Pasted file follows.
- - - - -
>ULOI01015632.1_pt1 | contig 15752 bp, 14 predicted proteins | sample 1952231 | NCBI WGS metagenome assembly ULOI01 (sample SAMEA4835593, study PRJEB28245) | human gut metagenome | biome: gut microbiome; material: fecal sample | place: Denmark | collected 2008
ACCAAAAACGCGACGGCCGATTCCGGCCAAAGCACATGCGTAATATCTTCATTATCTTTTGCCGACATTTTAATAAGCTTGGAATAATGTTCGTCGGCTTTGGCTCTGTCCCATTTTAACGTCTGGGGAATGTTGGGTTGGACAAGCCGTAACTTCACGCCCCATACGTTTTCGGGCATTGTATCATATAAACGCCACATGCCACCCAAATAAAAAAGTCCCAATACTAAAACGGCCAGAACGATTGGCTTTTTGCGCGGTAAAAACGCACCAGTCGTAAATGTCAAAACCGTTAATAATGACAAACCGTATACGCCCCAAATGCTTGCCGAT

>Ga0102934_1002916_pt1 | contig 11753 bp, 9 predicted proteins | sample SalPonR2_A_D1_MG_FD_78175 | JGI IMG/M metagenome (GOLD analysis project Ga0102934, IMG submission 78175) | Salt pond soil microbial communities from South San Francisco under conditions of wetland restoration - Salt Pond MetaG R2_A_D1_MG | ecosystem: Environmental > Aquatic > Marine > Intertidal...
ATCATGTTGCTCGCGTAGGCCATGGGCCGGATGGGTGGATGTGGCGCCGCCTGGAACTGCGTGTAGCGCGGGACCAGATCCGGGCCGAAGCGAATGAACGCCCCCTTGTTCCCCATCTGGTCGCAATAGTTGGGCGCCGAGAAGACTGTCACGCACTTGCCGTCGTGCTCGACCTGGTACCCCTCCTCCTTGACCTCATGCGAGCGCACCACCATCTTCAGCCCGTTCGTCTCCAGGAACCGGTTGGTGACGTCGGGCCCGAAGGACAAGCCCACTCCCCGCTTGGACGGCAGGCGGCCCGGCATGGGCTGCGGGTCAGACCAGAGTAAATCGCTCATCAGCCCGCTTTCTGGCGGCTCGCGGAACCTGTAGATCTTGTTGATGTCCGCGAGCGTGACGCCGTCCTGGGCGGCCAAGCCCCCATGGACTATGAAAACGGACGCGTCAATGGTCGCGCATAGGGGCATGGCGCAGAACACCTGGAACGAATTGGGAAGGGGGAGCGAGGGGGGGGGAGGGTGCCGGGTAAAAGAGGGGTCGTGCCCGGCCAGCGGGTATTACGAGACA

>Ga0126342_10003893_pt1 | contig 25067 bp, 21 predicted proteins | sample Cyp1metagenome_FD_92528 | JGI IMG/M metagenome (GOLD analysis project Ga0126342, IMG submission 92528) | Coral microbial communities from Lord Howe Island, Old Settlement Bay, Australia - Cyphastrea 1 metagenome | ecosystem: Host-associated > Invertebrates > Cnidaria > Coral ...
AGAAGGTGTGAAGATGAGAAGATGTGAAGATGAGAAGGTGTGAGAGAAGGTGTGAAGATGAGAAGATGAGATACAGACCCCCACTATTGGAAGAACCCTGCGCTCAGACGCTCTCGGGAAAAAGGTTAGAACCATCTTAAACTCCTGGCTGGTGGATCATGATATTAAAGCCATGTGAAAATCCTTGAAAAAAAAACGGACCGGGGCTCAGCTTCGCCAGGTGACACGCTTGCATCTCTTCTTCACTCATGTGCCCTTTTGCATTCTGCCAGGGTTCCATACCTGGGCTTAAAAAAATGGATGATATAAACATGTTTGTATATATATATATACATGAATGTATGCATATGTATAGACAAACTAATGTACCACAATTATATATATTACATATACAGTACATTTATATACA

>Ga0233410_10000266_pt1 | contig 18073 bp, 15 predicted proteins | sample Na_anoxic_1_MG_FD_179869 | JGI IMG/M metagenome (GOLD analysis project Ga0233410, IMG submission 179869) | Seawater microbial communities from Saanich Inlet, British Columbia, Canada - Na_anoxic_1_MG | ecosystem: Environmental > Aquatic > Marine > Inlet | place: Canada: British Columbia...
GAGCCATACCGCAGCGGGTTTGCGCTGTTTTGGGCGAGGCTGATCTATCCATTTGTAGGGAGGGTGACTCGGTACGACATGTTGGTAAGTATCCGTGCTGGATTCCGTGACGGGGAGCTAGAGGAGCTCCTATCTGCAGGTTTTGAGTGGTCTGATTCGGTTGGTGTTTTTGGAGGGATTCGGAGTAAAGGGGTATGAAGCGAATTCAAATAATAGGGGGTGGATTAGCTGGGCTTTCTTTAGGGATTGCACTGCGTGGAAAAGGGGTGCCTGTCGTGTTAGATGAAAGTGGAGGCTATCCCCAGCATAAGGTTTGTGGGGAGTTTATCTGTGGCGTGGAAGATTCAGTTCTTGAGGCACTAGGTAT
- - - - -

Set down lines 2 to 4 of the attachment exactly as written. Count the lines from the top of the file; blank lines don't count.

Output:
ACCAAAAACGCGACGGCCGATTCCGGCCAAAGCACATGCGTAATATCTTCATTATCTTTTGCCGACATTTTAATAAGCTTGGAATAATGTTCGTCGGCTTTGGCTCTGTCCCATTTTAACGTCTGGGGAATGTTGGGTTGGACAAGCCGTAACTTCACGCCCCATACGTTTTCGGGCATTGTATCATATAAACGCCACATGCCACCCAAATAAAAAAGTCCCAATACTAAAACGGCCAGAACGATTGGCTTTTTGCGCGGTAAAAACGCACCAGTCGTAAATGTCAAAACCGTTAATAATGACAAACCGTATACGCCCCAAATGCTTGCCGAT

>Ga0102934_1002916_pt1 | contig 11753 bp, 9 predicted proteins | sample SalPonR2_A_D1_MG_FD_78175 | JGI IMG/M metagenome (GOLD analysis project Ga0102934, IMG submission 78175) | Salt pond soil microbial communities from South San Francisco under conditions of wetland restoration - Salt Pond MetaG R2_A_D1_MG | ecosystem: Environmental > Aquatic > Marine > Intertidal...
ATCATGTTGCTCGCGTAGGCCATGGGCCGGATGGGTGGATGTGGCGCCGCCTGGAACTGCGTGTAGCGCGGGACCAGATCCGGGCCGAAGCGAATGAACGCCCCCTTGTTCCCCATCTGGTCGCAATAGTTGGGCGCCGAGAAGACTGTCACGCACTTGCCGTCGTGCTCGACCTGGTACCCCTCCTCCTTGACCTCATGCGAGCGCACCACCATCTTCAGCCCGTTCGTCTCCAGGAACCGGTTGGTGACGTCGGGCCCGAAGGACAAGCCCACTCCCCGCTTGGACGGCAGGCGGCCCGGCATGGGCTGCGGGTCAGACCAGAGTAAATCGCTCATCAGCCCGCTTTCTGGCGGCTCGCGGAACCTGTAGATCTTGTTGATGTCCGCGAGCGTGACGCCGTCCTGGGCGGCCAAGCCCCCATGGACTATGAAAACGGACGCGTCAATGGTCGCGCATAGGGGCATGGCGCAGAACACCTGGAACGAATTGGGAAGGGGGAGCGAGGGGGGGGGAGGGTGCCGGGTAAAAGAGGGGTCGTGCCCGGCCAGCGGGTATTACGAGACA